I’m no good at reciting poetry from memory – not even my own work – however I do have a deep fondness for T.S. Eliot’s The Hollow Men, particularly this section:

Between the conception
And the creation
Between the emotion
And the response
Falls the Shadow

That was where I lived, in the Shadow. I knew who I had been and I equally knew who I wanted to be, yet I was no longer there and was not yet there. I was where I was – taking any writing assignment I could get. There were web content articles, editing books and articles, reviews, interviews, ghostwriting, advertising, receiving a contract to publish a book of poetry (yay!) and watching its sales fail (boo!), coaching writers, teaching, even entering contests provided there was no entry fee. And my ego told me: You’re a goddam great writer and your day will come!

Journal Entry Two:

This is one of those really special moments in a man’s life when he sits back and thinks, “You know, maybe somewhere along the line I might have made a mistake or two.”

Yeah well, could be. On the other hand, if I’d had it to do all over again I’d probably have just done it all again. Maybe take more pictures next time, and more detailed notes for when life brought me right here again.

A Brief Philosophical Statement

The single smartest piece of advice I have ever been told came from my beautiful friend Lydia Cornell (yes that Lydia Cornell). Lydia and I have been ‘sore arm buddies’ for years now, picking one another’s spirits up during various crises. So Lydia one day either said to me or wrote to me the following:

There aren’t good things or bad things that happen to us. There are just things. Whether they turn out to be good or bad depends on what we do with them, how we choose to see them.

Remember that one the next time you feel that ev’ryone’s agin’ me. When something happens that adversely affects your plans, consider that it occurred as an outcome of your life. Perhaps instead of viewing that seemingly nasty episode as some sort of punishment, view it instead as a message for change.

Amen and onwards.

The True Origin of Four Freedom Publishing

Four Freedom Publishing really began as an outcome of a ghostwriting project I was hired to create. Please forgive me for not supplying all the details, however revealing a client’s name or the book title truly goes against the ghostwriter’s creed.

In any event, I was hired by a client to write, format and publish a book on sports. Great fun! I have often said that in my heart of hearts I am a sportswriter; indeed one of my favourite assignments of all-time was when I was a regular columnist covering TNA wrestling for PWTorch.com.

I wrote the book and went to CreateSpace to put it together. While filling in all the various fields I came to the one labeled Publisher. Years of reviewing books had taught me that any book that listed CreateSpace as its publisher was, odds on, likely to be a piece of hastily and badly written crap. (There have been exceptions. Off the top of my head, out of some hundred or so that I have been assigned I can think of … two.) Therefore, on the spur of the moment I decided to do my client a favour and invent a third party publisher.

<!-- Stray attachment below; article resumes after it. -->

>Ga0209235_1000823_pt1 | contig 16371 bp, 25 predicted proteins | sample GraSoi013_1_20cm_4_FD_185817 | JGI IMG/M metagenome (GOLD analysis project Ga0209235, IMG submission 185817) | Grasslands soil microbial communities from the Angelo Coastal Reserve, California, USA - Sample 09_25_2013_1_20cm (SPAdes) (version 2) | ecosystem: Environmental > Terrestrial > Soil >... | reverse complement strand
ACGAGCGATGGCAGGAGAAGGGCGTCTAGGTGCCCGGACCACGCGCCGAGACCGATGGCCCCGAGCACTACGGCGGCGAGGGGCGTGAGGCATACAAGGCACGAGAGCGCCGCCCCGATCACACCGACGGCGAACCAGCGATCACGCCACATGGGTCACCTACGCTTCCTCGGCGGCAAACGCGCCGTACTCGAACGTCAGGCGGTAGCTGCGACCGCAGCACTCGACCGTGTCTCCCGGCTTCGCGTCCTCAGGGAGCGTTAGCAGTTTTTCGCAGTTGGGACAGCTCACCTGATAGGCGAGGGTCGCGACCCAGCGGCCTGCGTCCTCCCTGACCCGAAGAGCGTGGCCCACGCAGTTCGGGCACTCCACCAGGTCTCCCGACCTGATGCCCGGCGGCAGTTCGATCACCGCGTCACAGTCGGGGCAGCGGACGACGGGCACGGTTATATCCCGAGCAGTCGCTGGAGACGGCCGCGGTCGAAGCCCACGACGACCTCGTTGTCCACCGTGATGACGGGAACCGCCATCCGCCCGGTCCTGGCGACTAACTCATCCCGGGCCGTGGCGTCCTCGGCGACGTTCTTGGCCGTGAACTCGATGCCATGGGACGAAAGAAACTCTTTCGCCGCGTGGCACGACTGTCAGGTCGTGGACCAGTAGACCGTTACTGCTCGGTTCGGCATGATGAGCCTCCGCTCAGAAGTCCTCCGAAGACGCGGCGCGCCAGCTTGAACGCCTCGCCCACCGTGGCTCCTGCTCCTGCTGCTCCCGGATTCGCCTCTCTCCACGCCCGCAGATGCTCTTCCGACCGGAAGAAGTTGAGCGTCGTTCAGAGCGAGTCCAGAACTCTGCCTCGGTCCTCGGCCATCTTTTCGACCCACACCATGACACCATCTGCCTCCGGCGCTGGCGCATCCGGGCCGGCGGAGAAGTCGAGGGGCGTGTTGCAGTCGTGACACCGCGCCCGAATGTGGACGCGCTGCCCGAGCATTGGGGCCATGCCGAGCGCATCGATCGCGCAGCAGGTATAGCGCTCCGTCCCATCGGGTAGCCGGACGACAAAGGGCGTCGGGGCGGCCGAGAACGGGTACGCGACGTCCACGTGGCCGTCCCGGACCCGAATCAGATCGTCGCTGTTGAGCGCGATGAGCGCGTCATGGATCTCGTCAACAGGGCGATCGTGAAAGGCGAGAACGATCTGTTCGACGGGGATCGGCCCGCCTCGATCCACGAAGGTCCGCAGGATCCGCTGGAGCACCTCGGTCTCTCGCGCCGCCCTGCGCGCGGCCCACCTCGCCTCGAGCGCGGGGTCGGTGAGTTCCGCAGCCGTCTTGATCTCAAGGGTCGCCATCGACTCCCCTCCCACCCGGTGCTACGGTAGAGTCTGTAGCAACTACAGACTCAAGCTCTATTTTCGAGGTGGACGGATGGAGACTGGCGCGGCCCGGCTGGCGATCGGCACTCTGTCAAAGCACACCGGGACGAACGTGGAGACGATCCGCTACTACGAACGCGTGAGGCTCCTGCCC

Since moving to Ireland I had been working steadily on a collected series of essays titled For Freedom: A Human Rights Reader 1948-2015. I’m getting slightly ahead of myself, but you can find it on Amazon and I’d be frankly delighted if you did as it is a very, very good book. The publisher who had agreed to release For Freedom was in financial difficulty, so there were delays involved there which culminated in the manuscript returning to my hands. As such, it was in the back of my head to release it on my own. At a certain point, you just want to be free of the bloody thing. (If you are a writer yourself, you’ll understand. If you’re not a writer, imagine the manuscript as your child trapped in permanent, noisy adolescence leaving you longing for the day when the little arsehole moves out of the house.)

I decided to kill two birds with one stone and so typed in that the sports book was published by Four Freedom Publishing: Ireland – US – Canada. I drew up a logo, slapped it on the back cover, and so it was that Four Freedom was born, or at least achieved fetal status.

Journal Entry Three:
October 25/2015 9:30AM

Slept quite well actually and incredible dreams. A poem even, completely written:

I whispered all my secrets
Into lovers’ ears before
Can they even be called secrets
Or chocolate mints for paramours?
As each one left my pillows
Crumpled wrappers on the floor
She then became a secret
To tell the next one I adored.
I never meant to be this way
Unless of course I did
But that’s the real secret
The one I still keep hid.

Not bad. More importantly, I know what I want Four Freedom to be, what I want it to do. If I’m going to spend this much time staving off death with single sliced white bread sandwiches smeared with scrapings of jam, if I survive, I will make someone’s dreams live.

Yes, I do get a bit vain-glorious at times, but then again so did all my heroes in the writing trade and not just the authors themselves. You think Maxwell Perkins didn’t know he was damn good and knew what was best for his writers? Or Harold Ross when he assembled the Murderer’s Row of brilliance that was the original The New Yorker? Or Richard Seaver, searching obscure little book shops and small printers in Paris over weeks and months, as he described in his posthumous memoir The Tender Hour of Twilight looking for this little-known expat Irishman named Samuel Beckett because – he! – Dick Seaver! – was the one who could bring Beckett to the world’s attention. Do editors and publishers have big egos? Darling, they can’t get big enough.